A small monitor, just bigger than an iPhone, attaches to Davis Senior High School athletic trainer Megan Pereira’s hip. When it buzzes during a football practice or game, it means someone may be pulled to the sidelines for their own safety.
Pereira’s new gadget is synced to Davis Senior High’s brand-new Riddell helmets, equipped with the company’s InSite technology – a sensor pad inside the helmet that alerts her when players receive an impact hard enough to cause a concussion.
The change comes amid growing concerns about concussion risk, spurred by testimonies from NFL players in recent years about the long-term impacts of blows to the head. The discussion has filtered to the youth level, leading to a slew of state and federal regulations on tackling form, return to play and practice duration to make the game safer.
While most people can recover from a concussion with seven to 10 days of good rest, some suffer post-concussive syndrome for weeks and months after diagnosis. Recent research shows that people who suffer repetitive brain trauma can develop chronic traumatic encephalopathy, a neurological disease associated with memory loss, confusion, mood shifts and impulse control problems.
Digital Access for only $0.99
For the most comprehensive local coverage, subscribe today.
High school football players are nearly twice as likely to suffer concussions as collegiate players, according to a 2013 study from the Institute of Medicine. Some research suggests that the developing adolescent brain is more vulnerable to concussion than the adult brain.
“Now our trainer has eyes on the kid (to) see how he is responding to a hit,” said head coach John Wiley. “Because the biggest things you got into is sometimes kids never reported any type of injury. They didn’t know, they’re trying to play through it.”
When a student receives a jarring impact to the head, a five-zone sensor pad inside the helmet emits a signal to a hand-held monitor on the sidelines. The sensor sends an alert only if the hit passes a certain concussion danger threshold, based on location, duration, acceleration and rotation of the hit. There are about 50 high schools in California using this technology, according to Riddell.
Once alerted to the impact, Pereira and coaches can check players for concussion symptoms, such as confusion, dizziness, slurred speech or light sensitivity. Coaches may choose to remove students from play, or remind them about safe tackling practices.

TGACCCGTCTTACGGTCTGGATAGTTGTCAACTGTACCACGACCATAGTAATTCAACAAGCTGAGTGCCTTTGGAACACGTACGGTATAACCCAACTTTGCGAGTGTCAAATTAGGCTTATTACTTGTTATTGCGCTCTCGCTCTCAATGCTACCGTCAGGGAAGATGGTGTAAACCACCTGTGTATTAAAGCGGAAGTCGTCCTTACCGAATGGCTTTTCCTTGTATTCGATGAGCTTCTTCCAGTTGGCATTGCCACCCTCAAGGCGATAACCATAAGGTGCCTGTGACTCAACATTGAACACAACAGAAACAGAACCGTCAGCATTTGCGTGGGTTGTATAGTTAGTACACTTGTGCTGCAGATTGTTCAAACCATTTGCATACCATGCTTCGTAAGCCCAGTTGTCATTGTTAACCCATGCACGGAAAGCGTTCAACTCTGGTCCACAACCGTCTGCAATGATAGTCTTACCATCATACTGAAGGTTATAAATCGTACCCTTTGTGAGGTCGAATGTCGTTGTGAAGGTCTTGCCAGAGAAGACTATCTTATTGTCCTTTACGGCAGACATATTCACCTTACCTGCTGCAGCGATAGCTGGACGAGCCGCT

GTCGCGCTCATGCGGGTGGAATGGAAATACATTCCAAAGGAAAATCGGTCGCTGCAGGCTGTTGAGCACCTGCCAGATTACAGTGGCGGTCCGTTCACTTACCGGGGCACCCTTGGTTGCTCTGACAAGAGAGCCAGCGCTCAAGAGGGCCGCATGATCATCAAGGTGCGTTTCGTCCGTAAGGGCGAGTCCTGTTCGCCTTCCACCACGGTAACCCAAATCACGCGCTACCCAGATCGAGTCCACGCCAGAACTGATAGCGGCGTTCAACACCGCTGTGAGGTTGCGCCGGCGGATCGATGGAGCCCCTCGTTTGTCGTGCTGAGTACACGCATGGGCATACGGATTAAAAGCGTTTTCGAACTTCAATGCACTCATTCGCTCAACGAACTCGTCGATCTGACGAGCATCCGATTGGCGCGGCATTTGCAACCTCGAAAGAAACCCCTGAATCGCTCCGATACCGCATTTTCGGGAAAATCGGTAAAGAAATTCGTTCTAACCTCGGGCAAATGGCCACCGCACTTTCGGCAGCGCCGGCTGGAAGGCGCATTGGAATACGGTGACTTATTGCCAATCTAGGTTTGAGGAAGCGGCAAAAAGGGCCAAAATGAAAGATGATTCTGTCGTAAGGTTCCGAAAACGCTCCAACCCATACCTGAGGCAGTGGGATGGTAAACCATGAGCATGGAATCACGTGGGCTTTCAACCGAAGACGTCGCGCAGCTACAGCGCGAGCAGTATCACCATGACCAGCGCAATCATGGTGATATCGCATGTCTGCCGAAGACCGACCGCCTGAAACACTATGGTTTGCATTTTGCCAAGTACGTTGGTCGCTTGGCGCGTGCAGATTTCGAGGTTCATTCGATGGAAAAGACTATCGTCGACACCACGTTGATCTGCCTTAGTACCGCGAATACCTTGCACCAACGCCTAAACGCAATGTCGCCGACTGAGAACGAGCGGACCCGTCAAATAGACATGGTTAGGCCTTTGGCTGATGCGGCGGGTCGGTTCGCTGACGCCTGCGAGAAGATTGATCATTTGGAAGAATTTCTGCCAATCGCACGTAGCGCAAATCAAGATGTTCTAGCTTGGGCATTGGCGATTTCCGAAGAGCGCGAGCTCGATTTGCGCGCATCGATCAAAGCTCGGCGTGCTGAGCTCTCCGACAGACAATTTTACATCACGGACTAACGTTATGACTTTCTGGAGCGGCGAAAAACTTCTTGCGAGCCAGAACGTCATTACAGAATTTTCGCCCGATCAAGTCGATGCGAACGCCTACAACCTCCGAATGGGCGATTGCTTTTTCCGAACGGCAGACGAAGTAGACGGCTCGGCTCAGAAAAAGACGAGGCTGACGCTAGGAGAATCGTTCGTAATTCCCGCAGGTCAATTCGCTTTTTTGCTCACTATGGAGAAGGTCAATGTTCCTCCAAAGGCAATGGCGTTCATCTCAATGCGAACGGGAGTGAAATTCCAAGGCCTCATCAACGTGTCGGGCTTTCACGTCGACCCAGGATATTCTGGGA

With just 40 players on the roster, Davis Senior High is extremely susceptible to injuries. If a star player like junior tight end and defensive end Tucker Fisk was forced out of the lineup for multiple weeks, the team’s shot at its first Sac-Joaquin Section playoff berth since 2007 could be out the window.
Fisk, whose father, Jason, played in the NFL from 1995-2006, said the new helmets make tackling easier on him and his teammates.
“They’re really lightweight, so it makes it easier to transition from going without pads to pads,” Fisk said. “Your neck isn’t sore … they’re comfortable, easy to wear.”
The high school hosted a concussion safety seminar last week, though most attendees had students playing sports other than football.
Tito Flores, 40, went to the seminar out of concern for his son Carlos, a sophomore on the junior varsity football team. Though Carlos has never had a concussion, Flores said stories of brain-damaged former NFL players made him wary.
“I’m worried about him, that’s why I’m here,” Flores said. “The JV team doesn’t get the helmets with the chips ... (so) they have to talk to the kids, see how they’re doing.”
At Davis Senior High, parents have been vigilant about concussion prevention. The Davis Blue Devil Football Backers, a group of parents and fans, raised nearly $24,000 for new Riddell helmets for the varsity and junior varsity teams. The district put in an additional $8,000 for the InSite sensor inserts for the varsity team only.
“We wanted to get ahead of the curve on this technology,” said Jeff Lorenson, athletic director for Davis Senior High. “We think it’s going to be a tool for our coaches and trainers to cut down on the number of unreported concussions.”
Dr. Jeffrey Tanji, a UC Davis sports physician who serves as team doctor for the Blue Devils, said concussions are particularly problematic for high school students, who may underperform in school due to concussive symptoms or miss class while in recovery.
“They’ll have headaches, difficulty concentrating, difficulty following what’s going,” he said. “Helmets protect the brains of our young people. We don’t want to have what’s happening to a number of football players happen to our youth.”